Croatia lift the last Davis Cup in it’s traditional format in Lille 2018. Photo Anne Parker International Sports Fotos Ltd
Novak Djokovic advises the ATP and Davis Cup to combine forces into one mega event or die trying out out-do each other,
With a narrow six-week off-season between the November Davis and January ATP events, the world No. 1 says that after playing both in their inaugural editions, there is no way he could do it again.
“I think (merging) is necessary because for me personally it will be very difficult to play every single year both competitions, so I’m going to have to choose.
“I think that’s going to be the case for many other players. I don’t think this is sustainable model for our tennis.”
Djokovic, president of the ATP Player Council and experienced at hammering out deals, added:
“It’s tough to expect that both Davis Cup and ATP Cup will survive six weeks apart. It’s different because the ATP Cup kicks off the season and it is a different format of the Davis Cup which is the most historic team competition in our sport, the one that we value the most.
“Of course, we want to see Davis Cup living for long time. I don’t see both of them…”
The recent winner of an eighth Australian Open title who also led Serbia to the inaugural ATP Cup trophy in the Sydney final, made his plea prior to a start this week’s Dubai Championships as top seed at the Aviation Club.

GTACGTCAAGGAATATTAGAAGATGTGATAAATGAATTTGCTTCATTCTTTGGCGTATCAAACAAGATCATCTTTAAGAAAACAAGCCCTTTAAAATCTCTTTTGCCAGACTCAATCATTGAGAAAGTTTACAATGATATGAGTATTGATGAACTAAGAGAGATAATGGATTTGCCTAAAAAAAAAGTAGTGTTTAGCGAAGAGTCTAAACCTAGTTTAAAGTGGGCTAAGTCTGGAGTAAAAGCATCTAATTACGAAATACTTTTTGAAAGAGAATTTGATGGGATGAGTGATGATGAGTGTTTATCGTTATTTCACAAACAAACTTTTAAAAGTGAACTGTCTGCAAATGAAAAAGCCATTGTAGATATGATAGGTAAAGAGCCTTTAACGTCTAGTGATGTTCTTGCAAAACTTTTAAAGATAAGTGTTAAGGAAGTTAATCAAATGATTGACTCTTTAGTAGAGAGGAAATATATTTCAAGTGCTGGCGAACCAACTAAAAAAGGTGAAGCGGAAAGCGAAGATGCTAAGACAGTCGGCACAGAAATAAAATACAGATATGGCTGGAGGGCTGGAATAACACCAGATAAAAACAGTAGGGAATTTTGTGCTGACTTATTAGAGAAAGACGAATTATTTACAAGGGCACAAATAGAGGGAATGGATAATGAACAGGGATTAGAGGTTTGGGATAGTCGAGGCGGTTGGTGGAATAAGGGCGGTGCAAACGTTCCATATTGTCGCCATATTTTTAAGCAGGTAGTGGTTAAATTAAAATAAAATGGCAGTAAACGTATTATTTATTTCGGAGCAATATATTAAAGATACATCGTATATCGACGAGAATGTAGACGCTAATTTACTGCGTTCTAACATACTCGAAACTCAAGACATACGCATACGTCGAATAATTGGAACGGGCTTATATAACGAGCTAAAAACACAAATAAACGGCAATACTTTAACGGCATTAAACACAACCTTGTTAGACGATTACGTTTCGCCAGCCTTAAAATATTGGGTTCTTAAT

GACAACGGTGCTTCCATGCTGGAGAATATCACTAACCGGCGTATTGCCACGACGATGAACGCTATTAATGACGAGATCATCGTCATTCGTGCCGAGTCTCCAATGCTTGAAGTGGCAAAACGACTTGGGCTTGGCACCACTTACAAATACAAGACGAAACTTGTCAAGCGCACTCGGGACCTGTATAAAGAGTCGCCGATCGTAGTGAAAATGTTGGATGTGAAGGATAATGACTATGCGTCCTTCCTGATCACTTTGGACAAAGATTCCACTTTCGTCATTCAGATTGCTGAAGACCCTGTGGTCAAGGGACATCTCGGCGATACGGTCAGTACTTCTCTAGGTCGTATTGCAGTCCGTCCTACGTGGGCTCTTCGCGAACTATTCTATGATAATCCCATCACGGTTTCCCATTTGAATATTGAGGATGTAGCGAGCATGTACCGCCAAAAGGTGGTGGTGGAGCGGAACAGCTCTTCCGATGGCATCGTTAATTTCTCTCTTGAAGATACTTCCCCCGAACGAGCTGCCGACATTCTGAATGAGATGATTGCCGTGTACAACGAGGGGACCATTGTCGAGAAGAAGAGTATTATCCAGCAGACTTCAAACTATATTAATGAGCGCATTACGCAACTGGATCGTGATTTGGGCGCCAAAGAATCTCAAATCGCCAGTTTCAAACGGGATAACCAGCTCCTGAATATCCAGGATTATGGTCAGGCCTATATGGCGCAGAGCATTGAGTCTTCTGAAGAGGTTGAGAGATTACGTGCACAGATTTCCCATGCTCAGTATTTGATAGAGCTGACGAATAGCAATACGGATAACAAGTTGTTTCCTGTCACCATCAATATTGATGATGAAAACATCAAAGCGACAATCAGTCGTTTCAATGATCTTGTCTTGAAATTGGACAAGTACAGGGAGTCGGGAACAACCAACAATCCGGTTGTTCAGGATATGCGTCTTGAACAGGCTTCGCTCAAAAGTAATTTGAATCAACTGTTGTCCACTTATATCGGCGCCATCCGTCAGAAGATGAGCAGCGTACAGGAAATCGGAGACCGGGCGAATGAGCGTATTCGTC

Djokovic called for the creation of ” one super cup.”
The world No. 1 dropped major hints that the Spanish-run Davis Cup may be the loser here
after modifying the longtime format to comprise a week-long event in Madrid conveniently won by Spain and Rafael Nadal.
“What I don’t like with Davis Cup is you don’t have a possibility to play at home any more. ATP Cup was like playing at home for us (Serbia) because we had a tremendous support in Australia.”
But Djokovic also cautions that the ATP Cup which has a long-term contract to stay in Australia as a run-up to the Open, has its own set of problems.
“It’s (to be held) 10 years in Australia. It’s really difficult to call these competitions World Cups because is there no ‘world’ if you keep it in one place for 10 years,” he said.
“For 99 per cent of the nations, they will not have the possibility for many, many years to host a tie at home.
“I understand the need for change. Obviously the older (Davis Cup) format had its advantages of playing home and away.
“There was also lack of top players’ involvement in Davis Cup because of the scheduling weeks. I understand there was a need to change the format and I supported that.”